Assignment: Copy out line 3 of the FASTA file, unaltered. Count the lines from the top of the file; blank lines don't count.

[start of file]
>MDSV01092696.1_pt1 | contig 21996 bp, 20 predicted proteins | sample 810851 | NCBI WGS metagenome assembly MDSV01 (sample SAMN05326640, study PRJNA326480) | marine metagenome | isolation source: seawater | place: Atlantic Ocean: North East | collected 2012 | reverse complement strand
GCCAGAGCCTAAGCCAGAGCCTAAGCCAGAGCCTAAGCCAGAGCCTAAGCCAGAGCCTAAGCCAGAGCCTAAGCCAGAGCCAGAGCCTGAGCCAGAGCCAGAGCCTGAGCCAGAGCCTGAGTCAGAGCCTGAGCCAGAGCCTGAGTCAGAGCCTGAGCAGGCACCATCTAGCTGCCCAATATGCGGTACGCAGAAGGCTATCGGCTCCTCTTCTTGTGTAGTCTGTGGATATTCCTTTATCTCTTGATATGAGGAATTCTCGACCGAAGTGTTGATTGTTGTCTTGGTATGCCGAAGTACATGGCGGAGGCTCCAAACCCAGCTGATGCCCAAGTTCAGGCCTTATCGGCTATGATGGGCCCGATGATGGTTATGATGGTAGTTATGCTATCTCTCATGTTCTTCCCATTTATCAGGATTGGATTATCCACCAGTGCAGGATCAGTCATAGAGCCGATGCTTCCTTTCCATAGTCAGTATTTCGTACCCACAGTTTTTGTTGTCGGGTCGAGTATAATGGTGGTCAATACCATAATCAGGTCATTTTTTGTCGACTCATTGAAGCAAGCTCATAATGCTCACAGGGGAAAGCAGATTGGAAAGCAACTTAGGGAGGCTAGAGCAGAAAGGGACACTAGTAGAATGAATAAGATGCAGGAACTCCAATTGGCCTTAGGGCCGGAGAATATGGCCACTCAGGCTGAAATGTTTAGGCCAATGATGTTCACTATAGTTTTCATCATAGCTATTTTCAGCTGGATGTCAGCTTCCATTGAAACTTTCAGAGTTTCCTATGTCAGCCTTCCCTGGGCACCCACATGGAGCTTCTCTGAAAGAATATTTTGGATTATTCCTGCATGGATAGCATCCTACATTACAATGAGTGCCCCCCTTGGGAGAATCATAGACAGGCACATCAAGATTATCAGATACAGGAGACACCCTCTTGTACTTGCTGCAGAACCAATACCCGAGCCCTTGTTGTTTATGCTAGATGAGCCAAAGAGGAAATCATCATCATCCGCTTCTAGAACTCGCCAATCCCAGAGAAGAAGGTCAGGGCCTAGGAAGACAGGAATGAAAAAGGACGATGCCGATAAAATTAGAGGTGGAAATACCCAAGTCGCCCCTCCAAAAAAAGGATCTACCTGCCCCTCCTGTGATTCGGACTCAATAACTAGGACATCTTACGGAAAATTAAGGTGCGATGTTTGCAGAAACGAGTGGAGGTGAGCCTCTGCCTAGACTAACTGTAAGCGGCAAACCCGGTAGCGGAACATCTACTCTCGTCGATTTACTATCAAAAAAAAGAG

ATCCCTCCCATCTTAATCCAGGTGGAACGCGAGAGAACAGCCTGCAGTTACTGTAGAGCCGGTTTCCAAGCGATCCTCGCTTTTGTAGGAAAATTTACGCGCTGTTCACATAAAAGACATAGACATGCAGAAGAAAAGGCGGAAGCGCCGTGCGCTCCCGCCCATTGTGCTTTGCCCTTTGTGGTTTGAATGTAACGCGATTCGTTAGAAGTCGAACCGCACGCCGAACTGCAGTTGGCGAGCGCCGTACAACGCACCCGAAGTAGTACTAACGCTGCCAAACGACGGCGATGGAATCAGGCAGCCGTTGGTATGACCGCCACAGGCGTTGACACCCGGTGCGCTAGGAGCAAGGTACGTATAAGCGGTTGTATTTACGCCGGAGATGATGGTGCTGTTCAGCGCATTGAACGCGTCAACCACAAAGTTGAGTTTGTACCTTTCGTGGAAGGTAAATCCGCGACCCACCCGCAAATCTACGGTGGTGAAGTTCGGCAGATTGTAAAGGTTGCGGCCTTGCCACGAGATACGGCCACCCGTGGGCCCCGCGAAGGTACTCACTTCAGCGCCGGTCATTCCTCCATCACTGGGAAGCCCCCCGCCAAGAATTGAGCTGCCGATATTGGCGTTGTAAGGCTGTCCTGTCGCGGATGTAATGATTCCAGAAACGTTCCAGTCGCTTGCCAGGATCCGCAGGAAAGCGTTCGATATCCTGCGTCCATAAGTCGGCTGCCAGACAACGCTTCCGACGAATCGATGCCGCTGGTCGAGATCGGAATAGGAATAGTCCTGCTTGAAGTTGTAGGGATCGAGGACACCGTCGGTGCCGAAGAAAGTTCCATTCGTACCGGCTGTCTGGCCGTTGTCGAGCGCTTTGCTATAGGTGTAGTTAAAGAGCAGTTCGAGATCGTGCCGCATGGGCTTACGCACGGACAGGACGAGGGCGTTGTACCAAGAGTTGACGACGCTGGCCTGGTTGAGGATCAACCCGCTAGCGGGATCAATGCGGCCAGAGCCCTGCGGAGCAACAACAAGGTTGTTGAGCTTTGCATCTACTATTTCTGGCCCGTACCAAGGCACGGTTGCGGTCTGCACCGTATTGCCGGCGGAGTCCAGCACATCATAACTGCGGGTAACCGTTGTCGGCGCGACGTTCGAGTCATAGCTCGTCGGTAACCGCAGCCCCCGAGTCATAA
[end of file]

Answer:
ATCCCTCCCATCTTAATCCAGGTGGAACGCGAGAGAACAGCCTGCAGTTACTGTAGAGCCGGTTTCCAAGCGATCCTCGCTTTTGTAGGAAAATTTACGCGCTGTTCACATAAAAGACATAGACATGCAGAAGAAAAGGCGGAAGCGCCGTGCGCTCCCGCCCATTGTGCTTTGCCCTTTGTGGTTTGAATGTAACGCGATTCGTTAGAAGTCGAACCGCACGCCGAACTGCAGTTGGCGAGCGCCGTACAACGCACCCGAAGTAGTACTAACGCTGCCAAACGACGGCGATGGAATCAGGCAGCCGTTGGTATGACCGCCACAGGCGTTGACACCCGGTGCGCTAGGAGCAAGGTACGTATAAGCGGTTGTATTTACGCCGGAGATGATGGTGCTGTTCAGCGCATTGAACGCGTCAACCACAAAGTTGAGTTTGTACCTTTCGTGGAAGGTAAATCCGCGACCCACCCGCAAATCTACGGTGGTGAAGTTCGGCAGATTGTAAAGGTTGCGGCCTTGCCACGAGATACGGCCACCCGTGGGCCCCGCGAAGGTACTCACTTCAGCGCCGGTCATTCCTCCATCACTGGGAAGCCCCCCGCCAAGAATTGAGCTGCCGATATTGGCGTTGTAAGGCTGTCCTGTCGCGGATGTAATGATTCCAGAAACGTTCCAGTCGCTTGCCAGGATCCGCAGGAAAGCGTTCGATATCCTGCGTCCATAAGTCGGCTGCCAGACAACGCTTCCGACGAATCGATGCCGCTGGTCGAGATCGGAATAGGAATAGTCCTGCTTGAAGTTGTAGGGATCGAGGACACCGTCGGTGCCGAAGAAAGTTCCATTCGTACCGGCTGTCTGGCCGTTGTCGAGCGCTTTGCTATAGGTGTAGTTAAAGAGCAGTTCGAGATCGTGCCGCATGGGCTTACGCACGGACAGGACGAGGGCGTTGTACCAAGAGTTGACGACGCTGGCCTGGTTGAGGATCAACCCGCTAGCGGGATCAATGCGGCCAGAGCCCTGCGGAGCAACAACAAGGTTGTTGAGCTTTGCATCTACTATTTCTGGCCCGTACCAAGGCACGGTTGCGGTCTGCACCGTATTGCCGGCGGAGTCCAGCACATCATAACTGCGGGTAACCGTTGTCGGCGCGACGTTCGAGTCATAGCTCGTCGGTAACCGCAGCCCCCGAGTCATAA